How were you able to rebuild ICT’s audience after it’s closure?
We knew we wanted to be a non-profit and started asking readers for money. And that came really quick, mostly through small donations… the average was $35. We got letters from across the country and one of my favorites was a letter from Pine Ridge, South Dakota with a $15 money order. Which means someone cared enough about our success to stand in line at a post office to buy a money order, and then mail that to us with a letter. That’s really incredible. The other interesting thing the data shows is that our readership is really young. Our number one readership group is 25 to 34, and that’s been very consistent from the beginning.
And what do you attribute to being able to connect with younger audiences?
Mobile. One of the first decisions we made when I was brought on was to have everyone involved in the project remember that the mobile phone is the most powerful instrument ever invented. It is really easy in the newspaper world to think of web pages as being your vehicle… but every day our traffic is 85% mobile. So from the very beginning we looked at what our load times are on mobile, how our stories look on mobile. I remember before we launched, I was up in Bethel, Alaska, and I was testing page load times.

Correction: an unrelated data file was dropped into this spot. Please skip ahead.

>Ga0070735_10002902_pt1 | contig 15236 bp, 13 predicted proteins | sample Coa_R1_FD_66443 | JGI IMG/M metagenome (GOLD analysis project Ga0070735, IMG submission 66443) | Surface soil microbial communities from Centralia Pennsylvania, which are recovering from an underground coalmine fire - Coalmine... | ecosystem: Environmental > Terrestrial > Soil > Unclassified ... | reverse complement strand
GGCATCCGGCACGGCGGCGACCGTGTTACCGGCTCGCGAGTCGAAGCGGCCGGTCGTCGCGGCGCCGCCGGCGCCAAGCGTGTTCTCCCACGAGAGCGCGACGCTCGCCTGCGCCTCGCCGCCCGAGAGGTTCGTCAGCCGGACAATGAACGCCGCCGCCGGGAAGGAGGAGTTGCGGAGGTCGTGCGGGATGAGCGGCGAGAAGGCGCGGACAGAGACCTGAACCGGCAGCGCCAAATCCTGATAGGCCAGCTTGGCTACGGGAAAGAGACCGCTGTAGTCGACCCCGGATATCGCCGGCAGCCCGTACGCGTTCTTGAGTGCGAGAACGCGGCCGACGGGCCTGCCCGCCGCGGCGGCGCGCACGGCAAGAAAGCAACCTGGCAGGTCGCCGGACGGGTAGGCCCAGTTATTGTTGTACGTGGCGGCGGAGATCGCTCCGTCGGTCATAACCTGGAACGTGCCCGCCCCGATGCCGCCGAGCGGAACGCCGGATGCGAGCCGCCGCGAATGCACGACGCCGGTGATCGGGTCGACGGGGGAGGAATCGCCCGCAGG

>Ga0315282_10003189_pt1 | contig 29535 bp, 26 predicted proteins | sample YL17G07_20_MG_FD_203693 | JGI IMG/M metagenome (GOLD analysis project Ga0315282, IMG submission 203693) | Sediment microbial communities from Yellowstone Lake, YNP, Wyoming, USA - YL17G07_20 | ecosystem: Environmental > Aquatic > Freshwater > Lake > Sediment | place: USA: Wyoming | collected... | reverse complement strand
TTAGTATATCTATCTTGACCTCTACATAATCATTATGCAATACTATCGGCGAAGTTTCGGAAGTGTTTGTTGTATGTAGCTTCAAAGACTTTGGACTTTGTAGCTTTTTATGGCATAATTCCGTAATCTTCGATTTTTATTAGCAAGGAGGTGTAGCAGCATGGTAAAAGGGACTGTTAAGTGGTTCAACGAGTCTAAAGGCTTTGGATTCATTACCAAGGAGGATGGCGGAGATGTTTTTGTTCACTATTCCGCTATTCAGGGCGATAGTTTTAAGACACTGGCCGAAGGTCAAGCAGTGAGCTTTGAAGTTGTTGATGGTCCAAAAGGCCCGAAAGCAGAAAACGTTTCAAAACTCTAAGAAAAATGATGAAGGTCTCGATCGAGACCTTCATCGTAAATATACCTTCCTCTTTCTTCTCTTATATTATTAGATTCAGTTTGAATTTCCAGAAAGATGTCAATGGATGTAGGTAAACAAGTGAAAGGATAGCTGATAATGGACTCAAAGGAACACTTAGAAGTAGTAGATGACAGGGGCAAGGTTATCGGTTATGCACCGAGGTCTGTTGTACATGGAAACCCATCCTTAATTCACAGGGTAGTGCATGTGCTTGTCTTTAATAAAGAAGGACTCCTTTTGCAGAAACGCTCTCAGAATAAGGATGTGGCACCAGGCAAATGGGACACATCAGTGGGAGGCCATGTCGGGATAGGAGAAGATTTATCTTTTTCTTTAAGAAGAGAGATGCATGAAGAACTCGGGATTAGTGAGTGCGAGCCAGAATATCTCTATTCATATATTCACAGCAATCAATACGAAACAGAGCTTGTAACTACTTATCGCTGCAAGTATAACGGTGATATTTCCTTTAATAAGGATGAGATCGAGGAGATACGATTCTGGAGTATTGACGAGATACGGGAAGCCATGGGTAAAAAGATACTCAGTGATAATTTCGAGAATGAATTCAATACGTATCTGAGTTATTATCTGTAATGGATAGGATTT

There’s been a lot of reporting about the lack of connectivity in tribal communities. Did that present an obstacle to growing your audience reach?
Policy makers are really focused on expanding broadband access, and that’s important for schools and homes and things like that. But for us it is all about mobile access and that is a whole different game. I remember five years ago in Navajo country how difficult it was to get mobile reception, and now you can travel across the entire reservation while keeping a signal. And I think that is a fundamental change that made this whole project easier.
What role has technology played in the rising visibility of Indian Country?